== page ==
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-   -   New Boat Break In (http://www.wakeworld.com/forum/showthread.php?t=778251)

heath 04-06-2010 5:35 AM

New Boat Break In
 
Just purchased a new 2010 SAN 230. I have heard so many different schools of thought with regard to breaking in the engine. How has everyone handled the break in period for their new boats. I have heard run it like you stole it and then other follow the manufactuerers procedures to a tee.

Any recommendations?

rbeckei 04-06-2010 6:17 AM

Just go play in the water and have fun! At 50 hours change oil

ajholt7 04-06-2010 6:33 AM

I would follow the manufactuerers procedures. Oh and change the oil after the first 20 hrs.

alans 04-06-2010 6:36 AM

PCM's recommended break in is pretty much drive it like you stole it. WOT after warm up for 1 min. Keep it under 3600 or 4200 (cant remember) rpm for first 30 min. WOT for one min and vary RPMs for the next few hours. Kinda like wakeboarding.

cwkoch 04-06-2010 6:49 AM

Drive it like you stole it! Just don't keep the same RPM for long. Accelerate hard and let off, repeat. You're trying to put a load on the motor.

Here's a great article about break-in. This applies to all engines.
http://www.mototuneusa.com/break_in_secrets.htm

mc_x15 04-06-2010 10:21 AM

Yeah, i was told and did, dont hold same RPM's for more than 30 seconds during the first 10 hrs or somehtign like that. Tough to do when pulling a rider. So we pretty much toobed for the first 10 hrs and just did some laps and explored. 10 hrs goes by real fast. After that jsut change the oil every 50 hrs and you should be good to go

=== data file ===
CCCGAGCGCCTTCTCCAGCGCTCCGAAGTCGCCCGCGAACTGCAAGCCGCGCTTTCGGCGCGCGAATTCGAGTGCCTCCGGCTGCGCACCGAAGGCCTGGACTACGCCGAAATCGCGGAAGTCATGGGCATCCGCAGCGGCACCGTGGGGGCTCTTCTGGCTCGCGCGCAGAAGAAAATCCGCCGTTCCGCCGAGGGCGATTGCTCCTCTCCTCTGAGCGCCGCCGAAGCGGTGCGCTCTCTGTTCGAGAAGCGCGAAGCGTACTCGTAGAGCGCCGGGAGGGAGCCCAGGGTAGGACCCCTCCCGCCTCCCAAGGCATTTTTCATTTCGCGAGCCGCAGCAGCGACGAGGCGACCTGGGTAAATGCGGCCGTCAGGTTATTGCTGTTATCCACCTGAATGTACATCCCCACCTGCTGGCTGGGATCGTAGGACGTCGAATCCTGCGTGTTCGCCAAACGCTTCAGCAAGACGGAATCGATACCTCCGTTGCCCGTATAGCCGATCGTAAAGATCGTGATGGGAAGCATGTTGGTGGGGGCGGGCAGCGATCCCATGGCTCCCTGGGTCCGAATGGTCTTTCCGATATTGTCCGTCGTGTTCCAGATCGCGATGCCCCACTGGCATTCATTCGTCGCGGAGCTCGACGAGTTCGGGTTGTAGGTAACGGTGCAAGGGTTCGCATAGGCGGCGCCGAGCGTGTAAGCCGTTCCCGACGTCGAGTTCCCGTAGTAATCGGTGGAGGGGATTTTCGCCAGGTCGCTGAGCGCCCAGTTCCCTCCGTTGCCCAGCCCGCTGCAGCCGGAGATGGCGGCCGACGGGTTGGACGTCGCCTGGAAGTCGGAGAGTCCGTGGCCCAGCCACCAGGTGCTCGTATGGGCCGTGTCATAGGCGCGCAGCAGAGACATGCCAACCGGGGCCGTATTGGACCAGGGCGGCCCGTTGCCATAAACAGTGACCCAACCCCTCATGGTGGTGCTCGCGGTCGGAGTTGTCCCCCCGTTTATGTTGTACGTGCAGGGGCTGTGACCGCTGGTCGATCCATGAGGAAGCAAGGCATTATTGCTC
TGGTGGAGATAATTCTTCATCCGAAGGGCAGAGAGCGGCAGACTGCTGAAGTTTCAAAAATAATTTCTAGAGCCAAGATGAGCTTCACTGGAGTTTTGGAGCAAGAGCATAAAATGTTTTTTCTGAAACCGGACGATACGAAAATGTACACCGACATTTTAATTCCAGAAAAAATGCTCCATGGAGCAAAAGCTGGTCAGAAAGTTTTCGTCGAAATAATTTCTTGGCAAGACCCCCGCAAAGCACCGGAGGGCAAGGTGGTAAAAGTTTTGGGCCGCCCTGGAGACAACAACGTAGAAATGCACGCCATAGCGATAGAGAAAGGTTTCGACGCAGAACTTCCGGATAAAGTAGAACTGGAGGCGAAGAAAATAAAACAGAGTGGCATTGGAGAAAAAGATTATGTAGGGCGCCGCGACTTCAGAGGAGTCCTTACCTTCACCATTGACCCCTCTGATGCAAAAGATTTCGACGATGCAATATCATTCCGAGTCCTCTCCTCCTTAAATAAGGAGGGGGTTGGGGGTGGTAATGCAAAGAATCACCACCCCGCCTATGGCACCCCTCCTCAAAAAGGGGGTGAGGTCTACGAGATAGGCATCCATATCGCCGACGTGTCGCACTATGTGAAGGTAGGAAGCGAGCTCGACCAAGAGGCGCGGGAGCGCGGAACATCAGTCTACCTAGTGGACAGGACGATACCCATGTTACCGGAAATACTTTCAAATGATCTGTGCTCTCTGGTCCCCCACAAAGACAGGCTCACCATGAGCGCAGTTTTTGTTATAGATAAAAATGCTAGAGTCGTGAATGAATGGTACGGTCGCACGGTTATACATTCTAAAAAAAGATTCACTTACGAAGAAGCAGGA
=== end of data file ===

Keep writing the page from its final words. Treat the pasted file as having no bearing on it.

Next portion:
bmartin 04-06-2010 4:05 PM

I did a fair amount of reading, including the mototune pages, and there are some different opinions and theories out there, but the one consistent message was to vary the RPMs as much as you can after it is warmed up. I guess trying to toss some riders from tubes would be just about perfect. Enjoy your new ride!

Mel 04-06-2010 6:05 PM

I wish this was posted before my maiden voyage on Saturday. I was told to keep it under 2000 rpm's for the first 3 engine hours. That equates to 9 mph or 2 hours at party cove with the engine running.

chpthril 04-06-2010 6:36 PM

Drive it like you stole it, Ricky Bobby!!!

If it wasn't assembled right, it would have failed before leaving the assembly plant.

ferral 04-06-2010 9:15 PM

Break in is not about whether or not it was assembled right, its to make sure the engine goes through varied heating cycles so that all the parts are seated properly. I'm sure some of this is done at the factory, but couldn't say if its enough (maybe that's what you really meant, Mike?). Obviously the manufacturers don't think its enough. I never understand why everyone is so quick to dismiss the instructions from the poeple who know the most about the engine.

cwkoch 04-07-2010 6:40 AM

No, it really has nothing to do with "heating cycles" either.... There's nothing that's going to "seat" anymore with heat. Engine break-in in a modern engine is all about seating the piston rings properly, so they provide a complete seal around the piston for the life of the engine. To do this, you need pressure to push them against the wall. Varying the RPM will do this pretty well (increased pressure while you're increasing the RPM), but you should take a step further and accelerate hard on each cycle of the throttle. The more load you put on the engine = the more pressure in the cylinders = the more pressure pushing on the rings. Just like that article mentions, the honing on engines is very fine these days, and you have a very short amount of time to properly seat the piston rings. The first few hours on any eninge is critical to how well it will run and how much power it will produce. Going out and idling your engine for those first few hours is literally the worst thing you could do....


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